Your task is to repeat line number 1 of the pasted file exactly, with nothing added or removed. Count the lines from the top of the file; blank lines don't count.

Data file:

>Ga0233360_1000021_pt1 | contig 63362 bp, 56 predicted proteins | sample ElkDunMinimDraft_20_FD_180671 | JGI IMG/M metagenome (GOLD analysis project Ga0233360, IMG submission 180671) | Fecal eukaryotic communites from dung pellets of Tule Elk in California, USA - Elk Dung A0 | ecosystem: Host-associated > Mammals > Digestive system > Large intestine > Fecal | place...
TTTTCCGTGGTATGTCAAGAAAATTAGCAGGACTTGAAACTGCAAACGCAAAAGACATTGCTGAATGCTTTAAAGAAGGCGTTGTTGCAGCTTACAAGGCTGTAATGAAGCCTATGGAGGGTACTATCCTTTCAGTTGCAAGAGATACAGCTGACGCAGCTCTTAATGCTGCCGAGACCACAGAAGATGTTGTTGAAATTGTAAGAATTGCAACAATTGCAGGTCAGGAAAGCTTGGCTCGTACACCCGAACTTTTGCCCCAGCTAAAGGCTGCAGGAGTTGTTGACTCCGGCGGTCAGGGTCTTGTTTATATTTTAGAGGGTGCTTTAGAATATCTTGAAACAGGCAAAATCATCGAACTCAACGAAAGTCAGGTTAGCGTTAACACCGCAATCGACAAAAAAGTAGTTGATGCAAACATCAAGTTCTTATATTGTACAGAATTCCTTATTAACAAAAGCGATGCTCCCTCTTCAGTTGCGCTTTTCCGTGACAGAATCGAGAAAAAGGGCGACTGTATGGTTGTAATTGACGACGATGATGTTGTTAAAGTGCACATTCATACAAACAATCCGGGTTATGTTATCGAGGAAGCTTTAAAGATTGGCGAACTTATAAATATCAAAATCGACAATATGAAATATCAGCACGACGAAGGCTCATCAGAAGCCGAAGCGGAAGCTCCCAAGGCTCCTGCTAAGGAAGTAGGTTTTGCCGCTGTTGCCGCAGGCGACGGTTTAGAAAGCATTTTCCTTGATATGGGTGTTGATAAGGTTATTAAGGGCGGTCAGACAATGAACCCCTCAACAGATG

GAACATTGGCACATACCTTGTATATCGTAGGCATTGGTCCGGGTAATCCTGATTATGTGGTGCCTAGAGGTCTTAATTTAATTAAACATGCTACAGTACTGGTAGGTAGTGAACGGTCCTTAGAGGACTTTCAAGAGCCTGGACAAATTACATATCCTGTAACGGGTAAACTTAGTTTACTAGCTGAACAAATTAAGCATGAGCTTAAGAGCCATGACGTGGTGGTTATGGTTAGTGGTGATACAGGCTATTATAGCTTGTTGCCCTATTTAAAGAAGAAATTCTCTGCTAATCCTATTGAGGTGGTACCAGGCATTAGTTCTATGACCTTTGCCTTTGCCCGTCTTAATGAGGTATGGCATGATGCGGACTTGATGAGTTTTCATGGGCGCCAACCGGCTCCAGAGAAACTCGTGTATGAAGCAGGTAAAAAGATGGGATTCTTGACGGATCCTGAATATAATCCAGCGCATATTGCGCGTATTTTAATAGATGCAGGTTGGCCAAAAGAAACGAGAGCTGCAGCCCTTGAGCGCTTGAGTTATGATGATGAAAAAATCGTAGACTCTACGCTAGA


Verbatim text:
>Ga0233360_1000021_pt1 | contig 63362 bp, 56 predicted proteins | sample ElkDunMinimDraft_20_FD_180671 | JGI IMG/M metagenome (GOLD analysis project Ga0233360, IMG submission 180671) | Fecal eukaryotic communites from dung pellets of Tule Elk in California, USA - Elk Dung A0 | ecosystem: Host-associated > Mammals > Digestive system > Large intestine > Fecal | place...